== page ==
I have to admire the way the Italians walk. They are not in a rush to reach their destination, for them the journey is more important and they saunter, taking in the moment, looking at everything going on around them. They are a big contrast to my neighbors who rush to the store, rush to the bus stop, rush to work and if they look at anything their eyes are glued to their iPhones.
I have to admire the restraint of Italian bar and restaurant keepers who do not ask the morning pensioners, who gather to exchange gossip and soccer scores and who sit at the cafes tables, without ordering coffee, to pay up or move on. In my neighborhood if anyone sits at an outside table they had better order something or the owners will shoo them quickly away.
I also admire how the Italians can complicate a simple process. Take their toaster. It is not the kind of toaster where you lower the bread into the heating elements, no you have to grasp a wire device to open the metal cage, place the toast into it, and then physically lower the cage into the toaster. The toaster is then turned on.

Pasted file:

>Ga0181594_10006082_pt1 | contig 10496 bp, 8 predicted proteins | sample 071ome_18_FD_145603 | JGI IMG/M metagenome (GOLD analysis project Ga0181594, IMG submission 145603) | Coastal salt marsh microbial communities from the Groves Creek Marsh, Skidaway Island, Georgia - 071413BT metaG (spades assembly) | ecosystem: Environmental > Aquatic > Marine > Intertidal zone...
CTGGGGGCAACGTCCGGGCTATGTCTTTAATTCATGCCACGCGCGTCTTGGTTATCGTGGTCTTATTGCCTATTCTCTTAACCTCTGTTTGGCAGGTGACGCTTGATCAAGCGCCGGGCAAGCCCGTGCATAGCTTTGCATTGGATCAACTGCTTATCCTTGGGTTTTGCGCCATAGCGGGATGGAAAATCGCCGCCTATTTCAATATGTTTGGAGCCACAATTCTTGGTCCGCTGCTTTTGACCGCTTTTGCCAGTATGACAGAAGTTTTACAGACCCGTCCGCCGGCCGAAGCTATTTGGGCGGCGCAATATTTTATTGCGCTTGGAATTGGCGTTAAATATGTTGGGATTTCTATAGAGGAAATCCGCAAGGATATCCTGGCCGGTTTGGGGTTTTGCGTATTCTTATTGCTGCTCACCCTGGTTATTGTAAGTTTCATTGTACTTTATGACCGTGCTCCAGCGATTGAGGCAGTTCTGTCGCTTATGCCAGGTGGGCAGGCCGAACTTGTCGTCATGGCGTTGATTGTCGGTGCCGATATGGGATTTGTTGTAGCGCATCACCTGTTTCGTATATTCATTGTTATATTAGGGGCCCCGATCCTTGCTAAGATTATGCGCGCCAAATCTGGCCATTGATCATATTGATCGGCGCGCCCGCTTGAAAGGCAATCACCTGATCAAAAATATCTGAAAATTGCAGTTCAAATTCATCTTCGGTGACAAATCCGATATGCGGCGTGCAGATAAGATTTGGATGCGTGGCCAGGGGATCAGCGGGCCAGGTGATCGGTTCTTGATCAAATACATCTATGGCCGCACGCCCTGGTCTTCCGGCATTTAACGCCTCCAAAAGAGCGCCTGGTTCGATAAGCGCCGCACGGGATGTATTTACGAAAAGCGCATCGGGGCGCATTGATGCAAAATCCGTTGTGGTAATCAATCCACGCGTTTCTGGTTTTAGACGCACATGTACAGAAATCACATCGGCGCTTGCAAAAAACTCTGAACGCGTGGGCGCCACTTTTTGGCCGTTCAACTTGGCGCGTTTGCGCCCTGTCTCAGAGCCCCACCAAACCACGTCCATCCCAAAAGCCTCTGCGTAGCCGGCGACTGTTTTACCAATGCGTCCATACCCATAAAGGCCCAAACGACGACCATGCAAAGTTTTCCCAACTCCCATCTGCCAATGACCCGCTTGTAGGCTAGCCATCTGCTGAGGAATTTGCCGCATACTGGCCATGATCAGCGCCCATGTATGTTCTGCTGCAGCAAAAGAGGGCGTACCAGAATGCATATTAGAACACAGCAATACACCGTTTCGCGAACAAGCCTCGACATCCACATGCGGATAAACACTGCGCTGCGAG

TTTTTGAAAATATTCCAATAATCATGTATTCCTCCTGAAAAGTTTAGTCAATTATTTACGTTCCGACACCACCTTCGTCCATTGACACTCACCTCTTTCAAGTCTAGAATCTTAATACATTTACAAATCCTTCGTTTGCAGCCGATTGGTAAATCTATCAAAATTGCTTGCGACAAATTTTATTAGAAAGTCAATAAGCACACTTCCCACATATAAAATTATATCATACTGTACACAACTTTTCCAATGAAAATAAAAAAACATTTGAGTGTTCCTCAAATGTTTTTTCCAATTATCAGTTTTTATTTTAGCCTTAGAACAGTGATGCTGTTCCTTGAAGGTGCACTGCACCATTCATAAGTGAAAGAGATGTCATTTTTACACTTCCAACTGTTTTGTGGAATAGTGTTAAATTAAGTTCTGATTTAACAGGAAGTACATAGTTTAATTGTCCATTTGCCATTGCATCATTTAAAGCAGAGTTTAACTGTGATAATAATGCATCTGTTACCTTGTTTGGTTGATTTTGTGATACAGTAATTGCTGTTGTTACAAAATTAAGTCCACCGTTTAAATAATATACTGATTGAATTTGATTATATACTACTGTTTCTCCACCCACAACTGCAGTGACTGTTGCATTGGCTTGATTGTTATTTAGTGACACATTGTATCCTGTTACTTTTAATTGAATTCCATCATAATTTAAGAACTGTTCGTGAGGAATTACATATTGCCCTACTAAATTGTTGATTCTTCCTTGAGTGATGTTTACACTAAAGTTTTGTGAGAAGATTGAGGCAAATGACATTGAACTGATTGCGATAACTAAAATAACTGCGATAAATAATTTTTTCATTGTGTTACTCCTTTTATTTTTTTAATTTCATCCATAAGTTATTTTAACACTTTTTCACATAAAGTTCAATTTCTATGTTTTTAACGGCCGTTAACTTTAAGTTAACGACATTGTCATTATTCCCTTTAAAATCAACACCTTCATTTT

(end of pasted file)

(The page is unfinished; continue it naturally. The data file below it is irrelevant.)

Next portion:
When the toast is ready you grasp the cage, lift it out, the metal cage red hot, turn the cage upside down, open it dropping the toast on the table. I am surprised that operators of this complicated devise haven’t been branded many times over.
Take the Italian lampshade. In this case a contraption designed to shade only half of a light bulb, why that is important escapes me. The design is what I call Italianate – a way to complicate rather than simplify.
Of course any culture which came up with, frescos by Luca Signorelli, architecture by Andrea Palladio, music by Verdi, Vivaldi and Puccini, pizza Margherita and gelato has my vote anytime.
(Illustrations from my travel/sketchbook No. 41).